Five Kidnappers in Cloned Police Vehicles Arrested in Tijuana

kidnappers

The deputy state attorney general in Tijuana announced the arrests of five kidnappers and the rescue of one victim during a press conference.

The deputy attorney general said the five suspects were arrested on Wednesday for the May 18 kidnapping of a local businessman in which four males armed with long rifles pretending to be police used two pickup trucks equipped with strobe lights.

The rescue operation was carried out in colonia Zermeño by investigators with the state attorney general’s anti-kidnapping unit, which resulted in the release of the victim and arrests of five suspects along with the seizure of long weapons and cloned police vehicles. The five kidnapping suspects were identified as Sozy Abdad N., Sirak Anwar N., Leonel Guadalupe N., José Adrián N., and Edwin Enrique N.

Breitbart Texas reported extensively on the cartel violence raging in Tijuana and two prior kidnapping cases in April 2018. In one, municipal and state police exchanged gunfire during a rescue operation that resulted in the arrests of five suspects.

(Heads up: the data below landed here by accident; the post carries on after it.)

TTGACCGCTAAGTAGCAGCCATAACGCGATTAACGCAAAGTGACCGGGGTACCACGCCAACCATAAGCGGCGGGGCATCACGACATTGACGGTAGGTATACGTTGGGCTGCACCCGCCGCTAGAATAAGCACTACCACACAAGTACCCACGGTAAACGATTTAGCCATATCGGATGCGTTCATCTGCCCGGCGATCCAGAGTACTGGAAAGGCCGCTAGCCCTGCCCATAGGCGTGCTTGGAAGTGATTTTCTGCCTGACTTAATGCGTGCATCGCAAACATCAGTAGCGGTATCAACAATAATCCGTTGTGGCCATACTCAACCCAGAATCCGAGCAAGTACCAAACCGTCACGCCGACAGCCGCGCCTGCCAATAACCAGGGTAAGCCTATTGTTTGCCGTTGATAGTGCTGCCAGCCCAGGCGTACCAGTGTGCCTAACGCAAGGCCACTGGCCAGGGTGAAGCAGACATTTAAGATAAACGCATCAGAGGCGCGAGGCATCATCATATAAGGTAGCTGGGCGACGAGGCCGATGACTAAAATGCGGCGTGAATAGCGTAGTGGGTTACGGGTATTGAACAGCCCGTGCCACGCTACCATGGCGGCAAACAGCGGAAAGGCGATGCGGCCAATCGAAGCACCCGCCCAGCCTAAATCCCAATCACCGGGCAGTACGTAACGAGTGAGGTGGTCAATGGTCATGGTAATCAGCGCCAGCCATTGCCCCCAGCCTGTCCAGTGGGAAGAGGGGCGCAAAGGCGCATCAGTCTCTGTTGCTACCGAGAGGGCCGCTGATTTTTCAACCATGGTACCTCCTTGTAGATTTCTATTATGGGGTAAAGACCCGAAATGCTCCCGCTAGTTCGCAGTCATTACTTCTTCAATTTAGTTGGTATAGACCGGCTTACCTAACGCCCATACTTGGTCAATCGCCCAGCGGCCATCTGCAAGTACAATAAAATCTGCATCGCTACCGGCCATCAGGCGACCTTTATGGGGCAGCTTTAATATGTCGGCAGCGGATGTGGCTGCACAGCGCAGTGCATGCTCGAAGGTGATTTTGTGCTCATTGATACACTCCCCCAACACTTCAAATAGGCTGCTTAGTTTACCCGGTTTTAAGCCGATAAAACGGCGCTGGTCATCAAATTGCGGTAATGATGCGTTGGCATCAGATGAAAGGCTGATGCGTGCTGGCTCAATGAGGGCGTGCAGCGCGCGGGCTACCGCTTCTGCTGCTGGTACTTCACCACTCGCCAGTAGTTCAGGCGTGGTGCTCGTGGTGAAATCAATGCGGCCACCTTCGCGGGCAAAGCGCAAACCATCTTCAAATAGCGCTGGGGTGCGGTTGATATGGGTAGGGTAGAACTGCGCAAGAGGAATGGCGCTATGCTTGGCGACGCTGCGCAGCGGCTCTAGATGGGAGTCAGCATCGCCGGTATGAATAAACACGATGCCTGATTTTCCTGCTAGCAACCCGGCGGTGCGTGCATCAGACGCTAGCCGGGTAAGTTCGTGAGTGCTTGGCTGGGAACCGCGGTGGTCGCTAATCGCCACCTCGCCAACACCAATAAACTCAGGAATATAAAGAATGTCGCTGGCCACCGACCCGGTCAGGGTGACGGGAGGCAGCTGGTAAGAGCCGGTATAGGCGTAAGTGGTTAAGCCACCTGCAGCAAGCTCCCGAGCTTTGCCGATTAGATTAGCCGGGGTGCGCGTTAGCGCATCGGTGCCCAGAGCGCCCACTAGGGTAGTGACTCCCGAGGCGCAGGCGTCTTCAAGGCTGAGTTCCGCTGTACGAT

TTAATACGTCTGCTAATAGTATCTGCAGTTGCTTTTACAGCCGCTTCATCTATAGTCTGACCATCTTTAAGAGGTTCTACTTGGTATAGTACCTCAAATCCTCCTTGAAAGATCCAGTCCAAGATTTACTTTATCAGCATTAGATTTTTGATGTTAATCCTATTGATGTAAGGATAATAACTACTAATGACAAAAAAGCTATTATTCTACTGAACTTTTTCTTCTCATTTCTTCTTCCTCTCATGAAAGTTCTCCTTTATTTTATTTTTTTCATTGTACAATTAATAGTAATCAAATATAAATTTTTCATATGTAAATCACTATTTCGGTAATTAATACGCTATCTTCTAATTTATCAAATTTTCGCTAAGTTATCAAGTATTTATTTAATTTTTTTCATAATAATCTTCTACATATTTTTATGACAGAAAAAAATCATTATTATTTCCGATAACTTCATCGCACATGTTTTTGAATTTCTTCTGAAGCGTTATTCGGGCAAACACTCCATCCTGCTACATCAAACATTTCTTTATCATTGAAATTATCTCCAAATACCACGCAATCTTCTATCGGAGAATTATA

In the second kidnapping case from April, police responded to an abandoned warehouse after receiving a call for assistance from a presumed 31-year-old victim who escaped his captors. The victim led police to two others inside. One was dead with signs of trauma and the second was injured and later taken to a hospital. Police later arrested three kidnapping suspects.

In 2017, Tijuana finished the year with 13 reported kidnapping cases. In the first four months of 2018, there have been nine reported kidnapping in Baja California with seven in Tijuana alone.

According to the State Deputy Attorney General José María González, a total of 31 people were arrested by the state’s anti-kidnapping unit and seven crews were dismantled since the start of 2018.

Kidnapping, until recently, was very rarely reported by families or friends of victims due to the lack of trust in Mexican law enforcement. Many utilized private security or kidnapping experts. Another problem in Mexico is that some local officials will suppress statistics for political purposes.

Robert Arce is a retired Phoenix Police detective with extensive experience working Mexican organized crime and street gangs. Arce has worked in the Balkans, Iraq, Haiti, and recently completed a three-year assignment in Monterrey, Mexico, working out of the Consulate for the United States Department of State, International Narcotics and Law Enforcement Program, where he was the Regional Program Manager for Northeast Mexico (Coahuila, Tamaulipas, Nuevo Leon, Durango, San Luis Potosi, Zacatecas.) You can follow him on Twitter. He can be reached at robertrarce@gmail.com

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